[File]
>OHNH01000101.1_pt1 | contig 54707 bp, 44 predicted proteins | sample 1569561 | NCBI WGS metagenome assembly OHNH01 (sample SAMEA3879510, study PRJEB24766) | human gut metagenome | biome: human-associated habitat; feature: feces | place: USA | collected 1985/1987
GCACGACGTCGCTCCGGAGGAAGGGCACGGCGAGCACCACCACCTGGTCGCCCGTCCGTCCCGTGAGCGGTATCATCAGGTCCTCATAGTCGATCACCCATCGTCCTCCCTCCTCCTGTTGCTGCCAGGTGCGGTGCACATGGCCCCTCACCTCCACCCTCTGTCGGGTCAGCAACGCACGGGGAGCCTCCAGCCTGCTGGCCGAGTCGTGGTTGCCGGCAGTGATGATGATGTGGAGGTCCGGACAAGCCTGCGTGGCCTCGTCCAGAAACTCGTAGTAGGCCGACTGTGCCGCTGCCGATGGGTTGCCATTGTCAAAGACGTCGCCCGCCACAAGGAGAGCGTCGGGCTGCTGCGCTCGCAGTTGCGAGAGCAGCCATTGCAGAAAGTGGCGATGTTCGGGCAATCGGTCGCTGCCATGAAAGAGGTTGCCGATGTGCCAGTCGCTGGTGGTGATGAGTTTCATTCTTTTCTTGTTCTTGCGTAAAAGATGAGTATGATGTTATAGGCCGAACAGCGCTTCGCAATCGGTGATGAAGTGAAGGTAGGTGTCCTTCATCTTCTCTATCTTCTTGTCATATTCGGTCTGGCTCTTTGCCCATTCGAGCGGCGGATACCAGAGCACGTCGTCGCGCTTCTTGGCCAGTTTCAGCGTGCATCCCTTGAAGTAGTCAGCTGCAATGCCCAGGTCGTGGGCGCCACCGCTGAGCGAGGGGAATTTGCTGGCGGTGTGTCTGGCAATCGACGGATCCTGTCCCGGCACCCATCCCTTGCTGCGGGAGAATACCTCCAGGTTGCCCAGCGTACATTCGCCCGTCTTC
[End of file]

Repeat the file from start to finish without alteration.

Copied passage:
>OHNH01000101.1_pt1 | contig 54707 bp, 44 predicted proteins | sample 1569561 | NCBI WGS metagenome assembly OHNH01 (sample SAMEA3879510, study PRJEB24766) | human gut metagenome | biome: human-associated habitat; feature: feces | place: USA | collected 1985/1987
GCACGACGTCGCTCCGGAGGAAGGGCACGGCGAGCACCACCACCTGGTCGCCCGTCCGTCCCGTGAGCGGTATCATCAGGTCCTCATAGTCGATCACCCATCGTCCTCCCTCCTCCTGTTGCTGCCAGGTGCGGTGCACATGGCCCCTCACCTCCACCCTCTGTCGGGTCAGCAACGCACGGGGAGCCTCCAGCCTGCTGGCCGAGTCGTGGTTGCCGGCAGTGATGATGATGTGGAGGTCCGGACAAGCCTGCGTGGCCTCGTCCAGAAACTCGTAGTAGGCCGACTGTGCCGCTGCCGATGGGTTGCCATTGTCAAAGACGTCGCCCGCCACAAGGAGAGCGTCGGGCTGCTGCGCTCGCAGTTGCGAGAGCAGCCATTGCAGAAAGTGGCGATGTTCGGGCAATCGGTCGCTGCCATGAAAGAGGTTGCCGATGTGCCAGTCGCTGGTGGTGATGAGTTTCATTCTTTTCTTGTTCTTGCGTAAAAGATGAGTATGATGTTATAGGCCGAACAGCGCTTCGCAATCGGTGATGAAGTGAAGGTAGGTGTCCTTCATCTTCTCTATCTTCTTGTCATATTCGGTCTGGCTCTTTGCCCATTCGAGCGGCGGATACCAGAGCACGTCGTCGCGCTTCTTGGCCAGTTTCAGCGTGCATCCCTTGAAGTAGTCAGCTGCAATGCCCAGGTCGTGGGCGCCACCGCTGAGCGAGGGGAATTTGCTGGCGGTGTGTCTGGCAATCGACGGATCCTGTCCCGGCACCCATCCCTTGCTGCGGGAGAATACCTCCAGGTTGCCCAGCGTACATTCGCCCGTCTTC